Lastly there has been a tremendious push by a multi-millionare from wallstreet (grew up a local guy) who is buying up thousands upon thousands of acres along the CH route not to stop CH, but to prevent development of any kind. Any land that is farmland, has a historical significance to it or such he is buying as fast as he can mostly to give to his children, but also to see that this area remains like it is for at least another generation or two. This is being followed suit by another weathly/prominant man who is also buying up farm land with the same mindset, prevent development. If this trend continues I'm willing to bet that by the time CH ever does get completed that there will be less than 15% of land available in hardy county to develop.
RogerZ, Canaan already has a gas station and has for many years. Canaan Valley Stores is an Exxon station. It was closed for a bit last spring/summer but opened again in the fall under new owners.
Some sort of village center is exactly what I'm thinking. I think there would certainly be the demand for a small to medium mix of mid to high end stores, restaurants, etc. And, a decent grocery store (something along the line of Fresh Fields). The grocery store in Davis doesn't work for me, so therefore I have to bring a big cooler w/ dry ice (in winter, just keeping it in the trunk will do) so I can bring my own perishables (meat, frozen foods, etc.). And my last trip up, I made a late night run to the CV General Store to get some very simple ingredients for baking and a shovel for the condo, and couldn't believe their prices! Almost as bad as the $9 I spent at the T-Line cafeteria for a small Campbell's chili (which was only luke warm) and bottled water :rolleyes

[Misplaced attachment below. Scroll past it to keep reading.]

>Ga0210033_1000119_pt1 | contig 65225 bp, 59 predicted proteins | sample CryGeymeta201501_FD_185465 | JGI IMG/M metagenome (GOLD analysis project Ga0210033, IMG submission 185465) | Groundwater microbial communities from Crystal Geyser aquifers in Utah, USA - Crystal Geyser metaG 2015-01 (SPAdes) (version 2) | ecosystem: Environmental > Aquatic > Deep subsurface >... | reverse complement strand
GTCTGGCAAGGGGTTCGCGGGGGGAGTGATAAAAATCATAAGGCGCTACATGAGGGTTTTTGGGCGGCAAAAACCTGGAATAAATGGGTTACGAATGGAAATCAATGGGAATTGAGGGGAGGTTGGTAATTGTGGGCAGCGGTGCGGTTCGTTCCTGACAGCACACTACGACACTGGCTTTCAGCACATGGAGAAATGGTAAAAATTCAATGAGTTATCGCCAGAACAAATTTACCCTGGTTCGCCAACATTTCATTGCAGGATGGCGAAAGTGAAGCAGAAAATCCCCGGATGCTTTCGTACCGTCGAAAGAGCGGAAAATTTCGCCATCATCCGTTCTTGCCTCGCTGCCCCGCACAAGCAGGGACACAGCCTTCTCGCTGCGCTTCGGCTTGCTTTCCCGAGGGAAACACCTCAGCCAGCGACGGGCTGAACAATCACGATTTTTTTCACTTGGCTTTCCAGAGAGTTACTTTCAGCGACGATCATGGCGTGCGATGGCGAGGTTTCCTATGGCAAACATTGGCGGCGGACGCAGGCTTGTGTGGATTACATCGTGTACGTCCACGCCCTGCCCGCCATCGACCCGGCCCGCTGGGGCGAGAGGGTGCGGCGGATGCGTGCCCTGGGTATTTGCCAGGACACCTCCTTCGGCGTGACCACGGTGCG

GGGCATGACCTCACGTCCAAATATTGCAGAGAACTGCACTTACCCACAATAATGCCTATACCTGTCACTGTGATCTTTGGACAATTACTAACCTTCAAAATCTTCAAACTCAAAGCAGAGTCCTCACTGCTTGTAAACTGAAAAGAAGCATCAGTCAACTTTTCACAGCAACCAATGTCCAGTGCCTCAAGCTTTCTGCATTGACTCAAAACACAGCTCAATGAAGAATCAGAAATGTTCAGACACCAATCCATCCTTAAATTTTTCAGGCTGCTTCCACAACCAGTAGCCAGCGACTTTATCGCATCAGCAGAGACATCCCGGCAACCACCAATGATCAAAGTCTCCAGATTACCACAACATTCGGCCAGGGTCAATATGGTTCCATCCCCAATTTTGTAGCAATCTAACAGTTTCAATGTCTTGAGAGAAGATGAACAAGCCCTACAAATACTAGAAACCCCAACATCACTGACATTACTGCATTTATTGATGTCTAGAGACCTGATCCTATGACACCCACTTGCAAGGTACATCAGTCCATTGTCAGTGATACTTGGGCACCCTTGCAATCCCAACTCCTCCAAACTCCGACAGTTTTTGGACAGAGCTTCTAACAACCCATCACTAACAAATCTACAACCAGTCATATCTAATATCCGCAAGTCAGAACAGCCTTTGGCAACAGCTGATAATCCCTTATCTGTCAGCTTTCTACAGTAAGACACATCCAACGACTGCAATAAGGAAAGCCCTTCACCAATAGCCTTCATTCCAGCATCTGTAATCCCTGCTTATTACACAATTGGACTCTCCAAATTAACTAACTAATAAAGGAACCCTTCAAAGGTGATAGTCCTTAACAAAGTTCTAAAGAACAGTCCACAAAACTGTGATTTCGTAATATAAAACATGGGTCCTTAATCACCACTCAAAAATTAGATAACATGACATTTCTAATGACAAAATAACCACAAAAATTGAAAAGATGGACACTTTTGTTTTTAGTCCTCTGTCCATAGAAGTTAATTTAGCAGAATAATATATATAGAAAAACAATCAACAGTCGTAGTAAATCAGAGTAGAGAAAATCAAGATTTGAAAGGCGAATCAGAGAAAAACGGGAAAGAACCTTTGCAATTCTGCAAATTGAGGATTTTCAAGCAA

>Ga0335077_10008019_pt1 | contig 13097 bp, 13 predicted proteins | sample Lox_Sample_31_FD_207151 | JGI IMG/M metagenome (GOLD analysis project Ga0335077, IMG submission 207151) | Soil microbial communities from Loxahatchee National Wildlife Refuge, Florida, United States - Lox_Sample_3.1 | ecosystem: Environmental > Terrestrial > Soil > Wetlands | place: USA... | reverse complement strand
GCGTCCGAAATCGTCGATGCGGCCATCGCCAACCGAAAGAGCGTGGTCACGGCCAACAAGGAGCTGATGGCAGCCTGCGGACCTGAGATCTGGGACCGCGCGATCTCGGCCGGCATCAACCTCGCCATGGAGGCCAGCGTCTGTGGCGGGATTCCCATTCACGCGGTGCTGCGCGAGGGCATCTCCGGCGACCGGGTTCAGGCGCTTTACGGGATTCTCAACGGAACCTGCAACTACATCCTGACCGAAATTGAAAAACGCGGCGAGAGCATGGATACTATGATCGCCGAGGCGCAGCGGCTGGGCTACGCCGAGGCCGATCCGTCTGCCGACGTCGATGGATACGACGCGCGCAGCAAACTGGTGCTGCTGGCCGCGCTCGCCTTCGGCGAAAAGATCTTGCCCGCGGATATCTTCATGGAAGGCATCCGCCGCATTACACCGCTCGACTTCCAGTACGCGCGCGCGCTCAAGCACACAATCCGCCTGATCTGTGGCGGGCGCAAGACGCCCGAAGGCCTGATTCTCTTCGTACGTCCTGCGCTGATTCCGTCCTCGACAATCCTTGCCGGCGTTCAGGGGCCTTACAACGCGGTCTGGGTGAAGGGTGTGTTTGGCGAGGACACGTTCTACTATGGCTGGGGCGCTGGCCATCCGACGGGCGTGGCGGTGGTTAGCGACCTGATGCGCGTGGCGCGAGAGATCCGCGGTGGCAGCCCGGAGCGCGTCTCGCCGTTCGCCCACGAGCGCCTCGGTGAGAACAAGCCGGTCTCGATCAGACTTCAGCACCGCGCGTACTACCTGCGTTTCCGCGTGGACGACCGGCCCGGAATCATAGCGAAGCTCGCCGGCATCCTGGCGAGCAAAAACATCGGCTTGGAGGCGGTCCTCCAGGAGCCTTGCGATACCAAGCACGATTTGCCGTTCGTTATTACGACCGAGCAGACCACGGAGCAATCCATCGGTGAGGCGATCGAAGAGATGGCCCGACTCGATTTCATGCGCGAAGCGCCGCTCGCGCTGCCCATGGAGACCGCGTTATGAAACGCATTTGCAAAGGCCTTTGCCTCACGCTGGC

I wonder how strong willed these multi-millionare guys are against what ultimatley will be strong temptation to sell for big development profits?
WVK2- thanks for the gas station post. The last two times I've been through the valley though it's been closed, which was the source of my frustration. As a matter of fact, last October I had to coast on fumes up to Thomas to get gas. Maybe what I should say is a gas station that is open every day? I dunno...